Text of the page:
CMIP5 Models Families
The list of models that have been considered in the future model projections are listed here, together with an extract of their description in their original sources, the main reference in scientific literature to each model family as well as the link to the group that has developed the model. They were all used to perform experiments in the framework of the Coupled Model Intercomparison Project (CMIP5).
The Community Earth System Model (CESM) is a coupled climate model for simulating Earth's climate system. It is composed of separate models simultaneously simulating the Earth's atmosphere, ocean, land, land-ice, and sea-ice, plus one central coupler component. CESM consists of seven geophysical models: atmosphere (atm), sea-ice (ice), land (lnd), river-runoff (rof), ocean (ocn), land-ice (glc), and ocean-wave (wav - stub only), plus a coupler (cpl) .
Reference Hurrell, J.W., Holland, M.M., Gent, P.R., Ghan, S., Kay, J.E., Kushner, P.J., Lamarque, J.F., Large, W.G., Lawrence, D., Lindsay, K. and Lipscomb, W.H., 2013. The community earth system model: a framework for collaborative research. Bulletin of the American Meteorological Society, 94(9), pp.1339-1360.
CNRM-CM5 is an Earth system model designed to run climate simulations. It consists of several existing models designed independently and coupled through the OASIS software. CNRM-CM5 is jointly developed and used by CNRM-GAME and CERFACS. It includes ARPEGE-Climate for the atmosphere, NEMO for the ocean, GELATO for sea-ice, developed at CNRM-GAME (Salas-Mélia, 2002), SURFEX for land and the ocean-atmospheric fluxes TRIP to simulate river routing and water discharge from rivers to the ocean. The CNRM-CM5 has simulated the historical period (1850-present) and to perform climate change attribution studies, future climate depending on greenhouse gases scenarios, paleo-climates: last interglacial (131000-115000 years before present), last glacial maximum (21000 years before present), mid-holocene (6000 years before present) and seasonal forecasts.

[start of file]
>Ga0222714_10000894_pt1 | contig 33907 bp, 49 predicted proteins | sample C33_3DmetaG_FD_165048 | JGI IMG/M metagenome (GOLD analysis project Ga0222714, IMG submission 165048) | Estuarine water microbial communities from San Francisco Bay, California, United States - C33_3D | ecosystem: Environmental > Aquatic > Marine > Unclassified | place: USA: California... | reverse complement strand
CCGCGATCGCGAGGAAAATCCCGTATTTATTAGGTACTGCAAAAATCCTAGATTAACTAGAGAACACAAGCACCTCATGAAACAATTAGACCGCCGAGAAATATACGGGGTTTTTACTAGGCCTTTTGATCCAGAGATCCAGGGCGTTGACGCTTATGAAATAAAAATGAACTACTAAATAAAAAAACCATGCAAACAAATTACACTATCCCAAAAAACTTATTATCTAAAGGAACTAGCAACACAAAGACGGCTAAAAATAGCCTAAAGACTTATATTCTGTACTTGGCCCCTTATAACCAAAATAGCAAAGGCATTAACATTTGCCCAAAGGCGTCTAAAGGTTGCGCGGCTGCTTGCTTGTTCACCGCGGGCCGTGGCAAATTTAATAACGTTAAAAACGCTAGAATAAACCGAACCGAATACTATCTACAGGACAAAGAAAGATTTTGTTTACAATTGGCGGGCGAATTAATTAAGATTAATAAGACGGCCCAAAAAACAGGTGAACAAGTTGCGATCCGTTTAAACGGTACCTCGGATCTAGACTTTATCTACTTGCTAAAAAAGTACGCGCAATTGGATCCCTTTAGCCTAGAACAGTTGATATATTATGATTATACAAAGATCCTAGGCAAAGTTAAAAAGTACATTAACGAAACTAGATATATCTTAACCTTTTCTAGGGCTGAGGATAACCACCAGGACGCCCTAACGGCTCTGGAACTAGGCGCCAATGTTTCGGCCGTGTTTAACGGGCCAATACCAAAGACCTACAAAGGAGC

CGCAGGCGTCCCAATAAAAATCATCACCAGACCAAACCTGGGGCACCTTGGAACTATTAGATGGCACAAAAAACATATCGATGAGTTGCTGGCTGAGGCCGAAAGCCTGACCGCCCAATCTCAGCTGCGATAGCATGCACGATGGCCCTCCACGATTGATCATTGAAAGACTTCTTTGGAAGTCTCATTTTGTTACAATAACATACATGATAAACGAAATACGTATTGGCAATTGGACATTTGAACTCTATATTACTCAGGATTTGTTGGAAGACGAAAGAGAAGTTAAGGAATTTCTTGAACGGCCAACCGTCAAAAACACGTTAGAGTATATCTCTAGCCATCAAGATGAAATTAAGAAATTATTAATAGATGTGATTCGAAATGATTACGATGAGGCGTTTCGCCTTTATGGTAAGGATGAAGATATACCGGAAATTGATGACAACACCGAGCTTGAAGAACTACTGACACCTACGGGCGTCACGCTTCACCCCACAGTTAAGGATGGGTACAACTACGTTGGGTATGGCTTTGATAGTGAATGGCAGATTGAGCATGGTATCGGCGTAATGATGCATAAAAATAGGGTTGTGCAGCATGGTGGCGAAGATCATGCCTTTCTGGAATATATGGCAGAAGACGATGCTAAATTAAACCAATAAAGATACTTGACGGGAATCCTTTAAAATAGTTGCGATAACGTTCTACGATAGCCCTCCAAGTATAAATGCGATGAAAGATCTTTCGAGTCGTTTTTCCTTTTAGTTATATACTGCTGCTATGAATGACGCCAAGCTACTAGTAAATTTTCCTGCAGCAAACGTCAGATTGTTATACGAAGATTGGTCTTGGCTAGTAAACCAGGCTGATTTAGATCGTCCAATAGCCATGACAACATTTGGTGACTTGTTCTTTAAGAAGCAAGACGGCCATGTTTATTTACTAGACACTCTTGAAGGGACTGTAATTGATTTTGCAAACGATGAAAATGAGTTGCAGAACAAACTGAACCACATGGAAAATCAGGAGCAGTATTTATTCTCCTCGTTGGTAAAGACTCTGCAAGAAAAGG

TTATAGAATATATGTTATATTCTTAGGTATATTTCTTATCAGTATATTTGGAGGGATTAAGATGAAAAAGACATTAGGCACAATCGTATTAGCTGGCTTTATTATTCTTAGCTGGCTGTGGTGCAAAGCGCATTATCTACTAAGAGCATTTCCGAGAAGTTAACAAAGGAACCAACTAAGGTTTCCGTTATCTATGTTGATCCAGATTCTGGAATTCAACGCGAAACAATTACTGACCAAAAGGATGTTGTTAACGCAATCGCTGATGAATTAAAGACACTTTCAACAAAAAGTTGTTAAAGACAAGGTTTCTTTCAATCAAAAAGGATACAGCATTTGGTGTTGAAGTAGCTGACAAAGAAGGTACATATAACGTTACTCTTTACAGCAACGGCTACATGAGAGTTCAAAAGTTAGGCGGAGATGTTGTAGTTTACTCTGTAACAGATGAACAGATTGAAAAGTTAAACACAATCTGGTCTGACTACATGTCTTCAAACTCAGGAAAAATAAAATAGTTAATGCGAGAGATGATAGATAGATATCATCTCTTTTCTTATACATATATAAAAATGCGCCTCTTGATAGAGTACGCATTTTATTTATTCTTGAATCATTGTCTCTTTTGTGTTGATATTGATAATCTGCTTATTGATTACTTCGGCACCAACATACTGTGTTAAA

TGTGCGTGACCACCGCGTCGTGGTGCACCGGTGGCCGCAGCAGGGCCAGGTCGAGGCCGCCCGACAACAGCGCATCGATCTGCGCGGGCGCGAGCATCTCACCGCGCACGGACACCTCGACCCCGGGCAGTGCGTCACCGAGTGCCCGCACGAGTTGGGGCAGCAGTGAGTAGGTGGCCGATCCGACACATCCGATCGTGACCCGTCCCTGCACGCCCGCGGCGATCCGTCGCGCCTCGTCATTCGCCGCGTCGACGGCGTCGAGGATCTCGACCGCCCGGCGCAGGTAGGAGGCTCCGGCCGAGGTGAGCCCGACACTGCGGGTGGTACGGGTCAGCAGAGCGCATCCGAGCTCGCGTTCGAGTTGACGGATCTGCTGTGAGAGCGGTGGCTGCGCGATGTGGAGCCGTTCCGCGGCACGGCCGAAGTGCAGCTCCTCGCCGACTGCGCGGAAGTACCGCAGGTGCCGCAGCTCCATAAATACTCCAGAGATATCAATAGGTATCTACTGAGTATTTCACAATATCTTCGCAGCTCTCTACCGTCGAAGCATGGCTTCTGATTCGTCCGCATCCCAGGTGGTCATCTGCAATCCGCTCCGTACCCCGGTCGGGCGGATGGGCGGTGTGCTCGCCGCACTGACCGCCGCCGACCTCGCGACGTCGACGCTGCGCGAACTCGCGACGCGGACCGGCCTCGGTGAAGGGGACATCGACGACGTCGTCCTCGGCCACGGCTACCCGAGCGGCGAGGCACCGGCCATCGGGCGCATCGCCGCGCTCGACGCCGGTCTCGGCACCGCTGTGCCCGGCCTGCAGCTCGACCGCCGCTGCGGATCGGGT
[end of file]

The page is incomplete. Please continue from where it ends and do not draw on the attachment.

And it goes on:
Reference Voldoire, A., Sanchez-Gomez, E., y Mélia, D.S., Decharme, B., Cassou, C., Sénési, S., Valcke, S., Beau, I., Alias, A., Chevallier, M. and Déqué, M., 2013. The CNRM-CM5. 1 global climate model: description and basic evaluation. Climate Dynamics, 40(9-10), pp.2091-2121.
GFDL has constructed NOAA’s first Earth System Models (ESMs). It is based on an atmospheric circulation model coupled with an oceanic circulation model, with representations of land, sea ice and iceberg dynamics. ESMs incorporate interactive biogeochemistry, including the carbon cycle. Building the ESMs has been a large collaborative effort involving scientists from GFDL, Princeton University, US Department of Interior and other institutions. The models differ mainly in the physical ocean component. In one model, ESM2M, pressure-based vertical coordinates are used along the developmental path of GFDL’s Modular Ocean Model version 4.1. In the other, ESM2G, an independently developed isopycnal model using the Generalized Ocean Layer Dynamics (GOLD) code base was used. Both ESM2M and ESM2G utilize a more advanced land model, LM3, than was available in ESM2.1 including a variety of enhancements. While the models demonstrate similar overall scale fidelity, they have important differences in both their thermocline characteristics, deep circulation, ventilation patterns and El Nino variability that suggest critical roles for details of ocean configuration in the coupled carbon climate system.
Reference Dunne, J.P., John, J.G., Adcroft, A.J., Griffies, S.M., Hallberg, R.W., Shevliakova, E., Stouffer, R.J., Cooke, W., Dunne, K.A., Harrison, M.J. and Krasting, J.P., 2012. GFDL’s ESM2 global coupled climate–carbon earth system models. Part I: Physical formulation and baseline simulation characteristics. Journal of Climate, 25(19), pp.6646-6665.